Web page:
The National Human Rights Committee
- Since the Accession of his Highness the Emir, Sheikh Hamad bin Khalifa al-Thani, there has been an increased emphasis on liberalizing Qatar, in order to facilitate its social, cultural and economic development.
- This is most evident in the support provided to the satellite TV channel Al-Jazeera by the State of Qatar, but it is also evident in various conferences and institutions established by the State for the purpose of discussing and dealing with the concerns of the average citizen – ranging from the Council for Family Affairs to the Qatar Foundation. The National Human Rights Committee is part of this network of organizations, created to secure and support the future development of Qatar.
- The NHRC itself was established on 11th November 2002, on the basis of Emiri Decree No. 38 of 2002. It is bound by the Paris Principles – a set of guidelines set by the United Nations for National Human Rights Organizations.
- The NHRC is not affiliated to the United Nations or any other International Bodies. It is independent – and it needs to be independent to properly conduct its tasks. Without such independence, a human rights organization degenerates into the tool of some vested interest or the other. This point cannot be stressed enough.
- The Chairman of the Committee is Dr. Khalid al-Attiya and the General Secretary of the Committee is Dr. Ali bin Semikhal-Marri.
The Committee has Seven Main Objectives:
- To uphold and promote the human rights in the International Treaties which the State of Qatar has acceded to, (such as the Convention Against Torture, the Convention on the Rights of the Child, ILO Conventions 100, 105, 182, etc…)
- To provide advice to the Qatari government and other interested parties on human rights.
- To receive, record and investigate violations of human rights in Qatar or involving Qatari citizens, and to either solve these problems or to direct the victims to channels which can solve them. In addition, it is to recommend means by which these violations can be avoided in the future.
- To monitor the records and reports by international organizations and NGOs on the human rights situation in Qatar and to respond if necessary.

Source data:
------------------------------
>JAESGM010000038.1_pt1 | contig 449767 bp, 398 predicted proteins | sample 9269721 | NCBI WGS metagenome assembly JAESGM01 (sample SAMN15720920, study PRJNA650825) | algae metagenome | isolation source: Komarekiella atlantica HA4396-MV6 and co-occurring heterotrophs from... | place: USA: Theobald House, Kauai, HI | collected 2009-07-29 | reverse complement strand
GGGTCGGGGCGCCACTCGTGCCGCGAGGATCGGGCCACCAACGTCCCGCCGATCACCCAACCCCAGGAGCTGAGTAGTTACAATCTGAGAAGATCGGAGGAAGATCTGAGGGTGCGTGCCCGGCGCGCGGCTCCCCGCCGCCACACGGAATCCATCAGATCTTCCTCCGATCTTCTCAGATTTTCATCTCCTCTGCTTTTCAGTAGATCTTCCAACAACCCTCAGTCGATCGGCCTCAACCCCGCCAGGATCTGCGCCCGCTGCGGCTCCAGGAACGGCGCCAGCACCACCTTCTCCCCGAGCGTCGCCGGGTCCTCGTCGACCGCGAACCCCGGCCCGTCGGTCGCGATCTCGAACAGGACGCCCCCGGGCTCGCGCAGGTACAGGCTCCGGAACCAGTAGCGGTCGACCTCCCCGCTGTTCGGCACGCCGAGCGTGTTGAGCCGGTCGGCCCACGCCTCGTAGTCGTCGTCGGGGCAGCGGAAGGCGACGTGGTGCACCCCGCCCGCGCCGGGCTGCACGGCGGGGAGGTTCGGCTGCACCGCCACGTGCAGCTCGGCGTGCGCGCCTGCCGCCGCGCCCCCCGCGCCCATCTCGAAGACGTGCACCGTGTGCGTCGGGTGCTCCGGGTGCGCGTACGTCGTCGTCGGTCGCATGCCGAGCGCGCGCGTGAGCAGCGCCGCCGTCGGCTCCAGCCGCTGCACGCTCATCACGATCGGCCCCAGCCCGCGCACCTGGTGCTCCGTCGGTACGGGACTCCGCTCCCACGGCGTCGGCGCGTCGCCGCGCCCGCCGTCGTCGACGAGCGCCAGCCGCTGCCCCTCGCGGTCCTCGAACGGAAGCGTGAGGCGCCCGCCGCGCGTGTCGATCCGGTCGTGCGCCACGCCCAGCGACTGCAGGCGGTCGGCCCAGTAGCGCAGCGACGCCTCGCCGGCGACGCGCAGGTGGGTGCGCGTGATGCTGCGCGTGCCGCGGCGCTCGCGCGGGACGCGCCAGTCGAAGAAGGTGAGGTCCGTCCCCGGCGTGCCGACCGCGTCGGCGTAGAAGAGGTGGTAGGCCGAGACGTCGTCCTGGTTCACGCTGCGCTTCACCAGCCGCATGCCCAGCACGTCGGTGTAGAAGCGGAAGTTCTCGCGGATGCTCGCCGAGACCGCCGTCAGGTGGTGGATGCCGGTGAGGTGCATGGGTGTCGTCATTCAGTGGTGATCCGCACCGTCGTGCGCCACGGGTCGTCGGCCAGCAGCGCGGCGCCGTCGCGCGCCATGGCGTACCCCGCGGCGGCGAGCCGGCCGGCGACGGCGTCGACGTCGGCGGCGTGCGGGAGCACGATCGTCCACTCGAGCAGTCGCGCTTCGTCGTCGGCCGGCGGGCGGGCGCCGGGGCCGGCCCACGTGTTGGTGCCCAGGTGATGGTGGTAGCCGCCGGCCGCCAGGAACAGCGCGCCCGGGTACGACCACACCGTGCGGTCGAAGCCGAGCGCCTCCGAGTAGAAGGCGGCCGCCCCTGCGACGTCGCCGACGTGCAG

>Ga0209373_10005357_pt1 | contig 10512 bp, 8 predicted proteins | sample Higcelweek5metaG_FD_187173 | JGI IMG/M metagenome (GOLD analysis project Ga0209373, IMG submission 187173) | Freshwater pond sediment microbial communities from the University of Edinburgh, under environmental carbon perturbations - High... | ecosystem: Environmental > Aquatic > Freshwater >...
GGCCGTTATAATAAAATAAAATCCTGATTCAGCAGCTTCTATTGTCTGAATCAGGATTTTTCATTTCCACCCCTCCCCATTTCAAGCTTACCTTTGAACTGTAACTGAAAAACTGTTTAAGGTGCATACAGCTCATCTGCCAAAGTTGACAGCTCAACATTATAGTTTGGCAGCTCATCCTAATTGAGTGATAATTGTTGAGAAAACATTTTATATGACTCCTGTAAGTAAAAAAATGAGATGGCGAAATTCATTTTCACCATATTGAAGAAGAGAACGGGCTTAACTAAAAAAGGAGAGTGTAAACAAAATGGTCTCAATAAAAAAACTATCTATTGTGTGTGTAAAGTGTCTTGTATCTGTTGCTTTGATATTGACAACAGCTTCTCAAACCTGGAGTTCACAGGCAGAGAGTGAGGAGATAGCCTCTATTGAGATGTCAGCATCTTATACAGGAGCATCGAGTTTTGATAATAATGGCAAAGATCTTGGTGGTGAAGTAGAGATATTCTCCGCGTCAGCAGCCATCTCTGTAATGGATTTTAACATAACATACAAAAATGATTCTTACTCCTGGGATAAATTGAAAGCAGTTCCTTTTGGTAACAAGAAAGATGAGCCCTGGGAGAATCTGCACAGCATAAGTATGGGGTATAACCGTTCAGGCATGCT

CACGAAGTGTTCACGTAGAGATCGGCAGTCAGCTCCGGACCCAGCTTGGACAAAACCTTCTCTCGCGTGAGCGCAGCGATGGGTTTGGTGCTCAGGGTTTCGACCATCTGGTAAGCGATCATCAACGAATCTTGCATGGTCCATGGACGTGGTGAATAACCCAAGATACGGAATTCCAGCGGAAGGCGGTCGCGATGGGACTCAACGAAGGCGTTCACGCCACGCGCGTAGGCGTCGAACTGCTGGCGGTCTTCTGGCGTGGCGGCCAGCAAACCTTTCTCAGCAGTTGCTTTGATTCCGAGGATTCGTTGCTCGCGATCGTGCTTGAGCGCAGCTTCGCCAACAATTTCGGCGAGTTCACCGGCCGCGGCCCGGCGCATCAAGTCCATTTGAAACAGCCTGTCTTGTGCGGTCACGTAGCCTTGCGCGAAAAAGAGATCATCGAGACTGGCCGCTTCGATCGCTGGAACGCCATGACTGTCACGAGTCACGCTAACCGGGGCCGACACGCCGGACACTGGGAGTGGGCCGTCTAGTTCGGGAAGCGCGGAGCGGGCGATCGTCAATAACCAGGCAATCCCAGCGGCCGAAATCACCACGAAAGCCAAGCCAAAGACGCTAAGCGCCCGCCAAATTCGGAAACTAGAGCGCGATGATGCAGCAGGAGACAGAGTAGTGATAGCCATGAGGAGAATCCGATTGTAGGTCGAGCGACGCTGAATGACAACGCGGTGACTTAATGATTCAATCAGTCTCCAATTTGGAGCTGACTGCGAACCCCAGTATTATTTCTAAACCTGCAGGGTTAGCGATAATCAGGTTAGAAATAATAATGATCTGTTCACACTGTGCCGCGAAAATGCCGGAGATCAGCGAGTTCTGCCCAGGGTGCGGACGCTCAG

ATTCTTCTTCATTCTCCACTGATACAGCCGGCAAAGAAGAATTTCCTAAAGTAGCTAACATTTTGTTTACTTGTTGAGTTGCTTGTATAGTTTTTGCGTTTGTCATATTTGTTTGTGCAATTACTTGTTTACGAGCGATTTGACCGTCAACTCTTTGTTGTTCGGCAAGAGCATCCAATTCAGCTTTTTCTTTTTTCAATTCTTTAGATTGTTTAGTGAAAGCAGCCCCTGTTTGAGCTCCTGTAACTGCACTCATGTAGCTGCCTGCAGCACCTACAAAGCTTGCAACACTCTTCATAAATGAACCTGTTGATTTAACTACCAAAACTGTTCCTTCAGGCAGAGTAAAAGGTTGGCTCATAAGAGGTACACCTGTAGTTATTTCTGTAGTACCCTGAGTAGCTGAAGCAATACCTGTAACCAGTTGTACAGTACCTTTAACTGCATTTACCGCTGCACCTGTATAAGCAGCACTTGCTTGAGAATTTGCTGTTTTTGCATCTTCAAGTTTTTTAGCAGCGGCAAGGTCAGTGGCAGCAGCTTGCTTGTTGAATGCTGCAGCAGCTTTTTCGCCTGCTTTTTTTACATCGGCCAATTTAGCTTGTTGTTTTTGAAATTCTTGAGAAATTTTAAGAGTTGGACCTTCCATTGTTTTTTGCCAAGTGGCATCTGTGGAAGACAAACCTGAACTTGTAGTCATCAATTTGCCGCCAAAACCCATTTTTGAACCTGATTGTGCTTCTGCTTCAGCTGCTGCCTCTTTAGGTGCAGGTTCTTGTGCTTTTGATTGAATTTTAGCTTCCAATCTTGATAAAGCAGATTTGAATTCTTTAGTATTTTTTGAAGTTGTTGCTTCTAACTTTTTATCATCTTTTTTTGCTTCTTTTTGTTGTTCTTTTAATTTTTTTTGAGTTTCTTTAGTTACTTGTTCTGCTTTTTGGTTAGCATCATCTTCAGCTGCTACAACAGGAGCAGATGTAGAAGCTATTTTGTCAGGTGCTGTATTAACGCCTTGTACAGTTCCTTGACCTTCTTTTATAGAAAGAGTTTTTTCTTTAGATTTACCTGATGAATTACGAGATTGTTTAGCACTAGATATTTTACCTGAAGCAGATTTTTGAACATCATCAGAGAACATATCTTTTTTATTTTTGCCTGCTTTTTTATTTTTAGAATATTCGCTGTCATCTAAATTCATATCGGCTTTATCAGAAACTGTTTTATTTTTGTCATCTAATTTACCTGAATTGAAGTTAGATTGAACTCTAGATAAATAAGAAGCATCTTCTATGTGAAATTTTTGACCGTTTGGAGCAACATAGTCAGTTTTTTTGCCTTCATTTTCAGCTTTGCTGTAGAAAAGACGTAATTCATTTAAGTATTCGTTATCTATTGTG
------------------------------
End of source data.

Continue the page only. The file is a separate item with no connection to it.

- To prepare annual reports on the human rights situation in Qatar.
To work with regional and international human rights organizations – and also with other national human rights committees in the region, (such as the Bahrain Centre for Human Rights or the Saudi National Human Rights Association.)
- To raise awareness of human rights in society, and among the relevant government agencies – through presentations, conferences, training programs and media campaigns.
In practice, we would need a staff ten times larger, and a budget twenty times higher to fulfil all these objectives. Nonetheless, we aim to do the most we can with what little we have.
So what does the Committee actually do? Our main tasks are as follows:
- We have a Legal Department, which is in charge with receiving and recording complaints, and with helping individuals solve their problems, or at least mitigate them. This department either directs people to the organizations which deal with their concerns, (such as the Labour Department or the Courts), or contacts the relevant ministries in an attempt to correct various errors.
- We have a Public Relations and Media Department which is in charge of organizing conferences, presentations, and other meetings, as well as dealing with the media and answering any queries concerning the committee.
- We have a Social Research Unit, which is in charge with studying developments in Qatar, and producing the annual report.And of course, we have an Administration Department which is charged with managing our finances and ensuring that everybody works properly.
In addition, there are a number of additional activities that the Committee undertakes:
The Committee regularly visits the Detention Centres and Prisons in Qatar, to ensure that they are being properly maintained.
- The Committee, as previously noted, has training programs for police and other officials – in order to help ensure that abuses are avoided.
- The Committee often provides legal advice regarding such matters as the sponsorship law or the labour law.
- The Committee occasionally does favours for other government organizations, (such as the Qatar Foundation) – because such actions create goodwill, without which no human rights group can survive for long.
- The Committee relies on a grant from the government for its finances – a grant which is established by law, and therefore, not vulnerable to fluctuations in the whims of the authorities. This is necessary in order to maintain our independence. As of now, we do not conduct fund-raising activities, and we do not charge for any services we provide.
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